U.S. President Donald Trump speaks in the Oval Office before signing an executive order related to regulating social media on May 28, 2020 in Washington, DC. Trump’s executive order could lead to attempts to punish companies such as Twitter and Google for attempting to point out factual inconsistencies in social media posts by politicians.
Doug Mills | Pool | Getty Images
Twitter on Tuesday once again placed a label over one of President Donald Trump’s tweets, claiming he violated the platform’s policies against abusive behavior.
Trump’s tweet said that those who try to create an “Autonomous Zone” in Washington, D.C., “will be met with serious force.” Twitter claims the tweet violates its rules because it includes a “threat of harm against an identifiable group.”
The tweet came after a group of protesters on Monday unsuccessfully attempted to pull down a statute of former President Andrew Jackson near the White House. The protesters later tried to claim an area near Black Lives Matter Plaza as a “Black House Autonomous Zone,” The Washington Post reported, before police removed them.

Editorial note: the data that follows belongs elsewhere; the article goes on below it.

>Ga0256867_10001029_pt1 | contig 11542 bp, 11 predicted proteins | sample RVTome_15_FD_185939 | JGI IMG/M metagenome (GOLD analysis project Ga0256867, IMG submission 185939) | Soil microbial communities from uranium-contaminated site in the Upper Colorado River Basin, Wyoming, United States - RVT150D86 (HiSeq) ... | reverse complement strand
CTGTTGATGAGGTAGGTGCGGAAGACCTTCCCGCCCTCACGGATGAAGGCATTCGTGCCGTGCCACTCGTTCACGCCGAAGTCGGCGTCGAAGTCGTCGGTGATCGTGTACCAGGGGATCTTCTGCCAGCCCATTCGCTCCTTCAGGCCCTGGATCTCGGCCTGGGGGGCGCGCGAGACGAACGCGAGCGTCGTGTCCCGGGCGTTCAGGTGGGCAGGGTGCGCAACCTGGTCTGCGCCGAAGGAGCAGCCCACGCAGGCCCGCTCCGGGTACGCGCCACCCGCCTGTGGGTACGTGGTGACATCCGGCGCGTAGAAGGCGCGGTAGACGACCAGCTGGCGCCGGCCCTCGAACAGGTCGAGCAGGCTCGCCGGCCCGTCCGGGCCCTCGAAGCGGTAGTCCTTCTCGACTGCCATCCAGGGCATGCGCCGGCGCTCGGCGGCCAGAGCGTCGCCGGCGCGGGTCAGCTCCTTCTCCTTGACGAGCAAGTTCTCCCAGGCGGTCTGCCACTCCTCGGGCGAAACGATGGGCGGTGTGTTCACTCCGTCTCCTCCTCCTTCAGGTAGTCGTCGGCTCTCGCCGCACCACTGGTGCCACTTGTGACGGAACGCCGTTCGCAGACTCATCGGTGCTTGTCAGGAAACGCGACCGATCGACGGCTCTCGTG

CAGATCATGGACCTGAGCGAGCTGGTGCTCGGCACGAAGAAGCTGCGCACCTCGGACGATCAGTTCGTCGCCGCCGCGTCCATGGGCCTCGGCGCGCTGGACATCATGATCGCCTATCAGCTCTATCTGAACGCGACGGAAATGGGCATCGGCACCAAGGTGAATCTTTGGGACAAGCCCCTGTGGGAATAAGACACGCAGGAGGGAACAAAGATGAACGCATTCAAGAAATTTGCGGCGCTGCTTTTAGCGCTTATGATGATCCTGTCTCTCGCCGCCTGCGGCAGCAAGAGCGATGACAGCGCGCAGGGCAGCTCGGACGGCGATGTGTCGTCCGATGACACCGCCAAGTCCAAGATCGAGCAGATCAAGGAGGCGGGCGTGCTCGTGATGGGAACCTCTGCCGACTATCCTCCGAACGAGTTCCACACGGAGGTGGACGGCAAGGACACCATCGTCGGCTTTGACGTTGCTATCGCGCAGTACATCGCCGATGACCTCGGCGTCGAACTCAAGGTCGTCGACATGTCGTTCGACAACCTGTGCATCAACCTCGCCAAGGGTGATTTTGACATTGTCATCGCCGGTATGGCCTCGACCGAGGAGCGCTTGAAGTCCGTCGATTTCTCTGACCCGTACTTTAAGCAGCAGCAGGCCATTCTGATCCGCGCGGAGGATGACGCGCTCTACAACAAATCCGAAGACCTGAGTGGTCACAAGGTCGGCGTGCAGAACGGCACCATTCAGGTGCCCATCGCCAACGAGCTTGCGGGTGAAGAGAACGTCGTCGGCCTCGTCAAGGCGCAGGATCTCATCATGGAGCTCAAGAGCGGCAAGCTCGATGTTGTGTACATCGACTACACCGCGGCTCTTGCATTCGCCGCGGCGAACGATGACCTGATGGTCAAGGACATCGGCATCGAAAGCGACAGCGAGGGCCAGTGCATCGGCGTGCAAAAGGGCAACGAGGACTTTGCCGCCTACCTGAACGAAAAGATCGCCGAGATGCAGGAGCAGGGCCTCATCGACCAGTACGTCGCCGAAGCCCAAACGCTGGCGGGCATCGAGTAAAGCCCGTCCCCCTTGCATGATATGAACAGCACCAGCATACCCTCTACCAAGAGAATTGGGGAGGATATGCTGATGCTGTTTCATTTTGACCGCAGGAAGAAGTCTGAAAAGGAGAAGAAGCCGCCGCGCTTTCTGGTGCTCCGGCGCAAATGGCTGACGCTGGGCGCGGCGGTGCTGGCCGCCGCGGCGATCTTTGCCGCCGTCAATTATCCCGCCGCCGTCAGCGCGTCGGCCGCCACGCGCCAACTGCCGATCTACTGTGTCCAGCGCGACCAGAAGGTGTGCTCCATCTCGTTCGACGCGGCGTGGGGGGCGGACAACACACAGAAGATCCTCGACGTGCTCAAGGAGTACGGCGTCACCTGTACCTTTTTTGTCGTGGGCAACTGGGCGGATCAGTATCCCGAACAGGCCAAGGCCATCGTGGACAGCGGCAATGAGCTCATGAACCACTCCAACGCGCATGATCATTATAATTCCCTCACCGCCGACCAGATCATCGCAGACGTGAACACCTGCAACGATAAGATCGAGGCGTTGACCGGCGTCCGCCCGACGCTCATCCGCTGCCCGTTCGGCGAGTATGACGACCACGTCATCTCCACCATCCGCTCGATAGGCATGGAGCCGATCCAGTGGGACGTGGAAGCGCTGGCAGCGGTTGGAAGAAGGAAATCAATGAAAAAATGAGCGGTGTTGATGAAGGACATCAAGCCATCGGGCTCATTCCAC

Protesters in Seattle began occupying an autonomous zone in the city earlier this month as the police department pulled officers out of a local precinct.
White House Press Secretary Kayleigh McEnany responded on Twitter, “Let’s be clear about what just happened. Twitter labeled it ‘abusive behavior’ for the President of the United States to say that he will enforce the law. Twitter says it is ‘abusive’ to prevent rioters from forcibly seizing territory to set up a lawless zone in our capital.”
Recently, Twitter has been more actively enforcing its content policies against the president. Those policies include a special carve-out that allows Twitter to flag tweets from world leaders that violate its standards while leaving the tweets intact so they can be seen by the public.
Twitter usually removes similar tweets if they’re posted by other users. The company has said it believes messages from world leaders are in the public interest, so it places a warning obscuring the message to users until they click through.
Twitter slapped a fact-check label on two of Trump’s tweets about mail-in ballots for the first time last month. Shortly after, Twitter placed a warning label over another tweet that it said violated its policies about glorifying violence.
Trump lashed out against Twitter for the initial fact-check label, introducing an executive order a couple days later that would seek to weaken the liability shield protecting Twitter and other platforms from legal responsibility for their users’ posts. Though the executive order is highly limited in power without legislative change, the move was widely seen as retaliation for Twitter’s actions on Trump’s tweets.